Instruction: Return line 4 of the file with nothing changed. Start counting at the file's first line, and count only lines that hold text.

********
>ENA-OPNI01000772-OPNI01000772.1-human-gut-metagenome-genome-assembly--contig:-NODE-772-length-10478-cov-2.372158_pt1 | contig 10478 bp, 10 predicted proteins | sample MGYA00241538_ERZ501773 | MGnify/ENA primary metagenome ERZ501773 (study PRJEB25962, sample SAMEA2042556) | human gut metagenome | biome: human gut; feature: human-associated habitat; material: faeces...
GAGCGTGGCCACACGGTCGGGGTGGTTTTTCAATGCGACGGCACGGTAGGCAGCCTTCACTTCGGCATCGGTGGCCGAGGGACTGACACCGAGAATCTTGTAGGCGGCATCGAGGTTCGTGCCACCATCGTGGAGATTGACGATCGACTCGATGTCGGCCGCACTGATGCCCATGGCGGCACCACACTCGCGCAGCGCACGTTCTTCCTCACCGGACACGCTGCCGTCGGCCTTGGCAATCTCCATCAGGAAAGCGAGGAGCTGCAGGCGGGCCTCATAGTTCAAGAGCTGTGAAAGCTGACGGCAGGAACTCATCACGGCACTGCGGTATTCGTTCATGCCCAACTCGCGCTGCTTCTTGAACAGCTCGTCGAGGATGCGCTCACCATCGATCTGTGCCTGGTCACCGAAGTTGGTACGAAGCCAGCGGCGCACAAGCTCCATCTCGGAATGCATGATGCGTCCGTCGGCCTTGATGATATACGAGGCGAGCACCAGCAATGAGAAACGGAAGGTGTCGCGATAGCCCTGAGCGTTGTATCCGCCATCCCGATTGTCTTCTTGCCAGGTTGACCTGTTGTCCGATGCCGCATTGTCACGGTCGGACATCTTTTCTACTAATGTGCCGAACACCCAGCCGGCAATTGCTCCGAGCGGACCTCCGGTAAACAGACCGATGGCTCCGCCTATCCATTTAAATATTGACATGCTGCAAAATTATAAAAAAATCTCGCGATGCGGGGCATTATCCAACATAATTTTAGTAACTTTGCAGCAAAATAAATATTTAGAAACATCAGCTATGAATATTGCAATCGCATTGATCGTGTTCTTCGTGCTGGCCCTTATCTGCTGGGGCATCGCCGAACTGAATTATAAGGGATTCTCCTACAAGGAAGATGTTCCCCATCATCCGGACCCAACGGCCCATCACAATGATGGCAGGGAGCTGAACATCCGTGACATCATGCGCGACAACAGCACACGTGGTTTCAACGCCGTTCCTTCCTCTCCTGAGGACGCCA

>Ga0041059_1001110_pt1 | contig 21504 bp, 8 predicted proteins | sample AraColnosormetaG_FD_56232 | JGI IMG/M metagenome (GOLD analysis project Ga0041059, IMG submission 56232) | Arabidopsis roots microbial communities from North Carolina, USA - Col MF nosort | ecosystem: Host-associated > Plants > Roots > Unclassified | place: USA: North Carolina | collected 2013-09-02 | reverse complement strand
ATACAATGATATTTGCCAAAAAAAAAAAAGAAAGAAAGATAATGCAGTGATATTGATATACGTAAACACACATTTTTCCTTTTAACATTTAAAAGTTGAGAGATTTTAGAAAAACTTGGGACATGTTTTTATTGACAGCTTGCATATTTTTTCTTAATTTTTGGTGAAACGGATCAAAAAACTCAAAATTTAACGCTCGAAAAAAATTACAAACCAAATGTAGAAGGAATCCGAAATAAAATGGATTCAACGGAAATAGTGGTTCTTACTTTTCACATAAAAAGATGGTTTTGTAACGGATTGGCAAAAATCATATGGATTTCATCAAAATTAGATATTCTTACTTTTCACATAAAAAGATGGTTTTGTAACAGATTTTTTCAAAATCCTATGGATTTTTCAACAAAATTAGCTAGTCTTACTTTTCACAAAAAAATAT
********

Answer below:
ATACAATGATATTTGCCAAAAAAAAAAAAGAAAGAAAGATAATGCAGTGATATTGATATACGTAAACACACATTTTTCCTTTTAACATTTAAAAGTTGAGAGATTTTAGAAAAACTTGGGACATGTTTTTATTGACAGCTTGCATATTTTTTCTTAATTTTTGGTGAAACGGATCAAAAAACTCAAAATTTAACGCTCGAAAAAAATTACAAACCAAATGTAGAAGGAATCCGAAATAAAATGGATTCAACGGAAATAGTGGTTCTTACTTTTCACATAAAAAGATGGTTTTGTAACGGATTGGCAAAAATCATATGGATTTCATCAAAATTAGATATTCTTACTTTTCACATAAAAAGATGGTTTTGTAACAGATTTTTTCAAAATCCTATGGATTTTTCAACAAAATTAGCTAGTCTTACTTTTCACAAAAAAATAT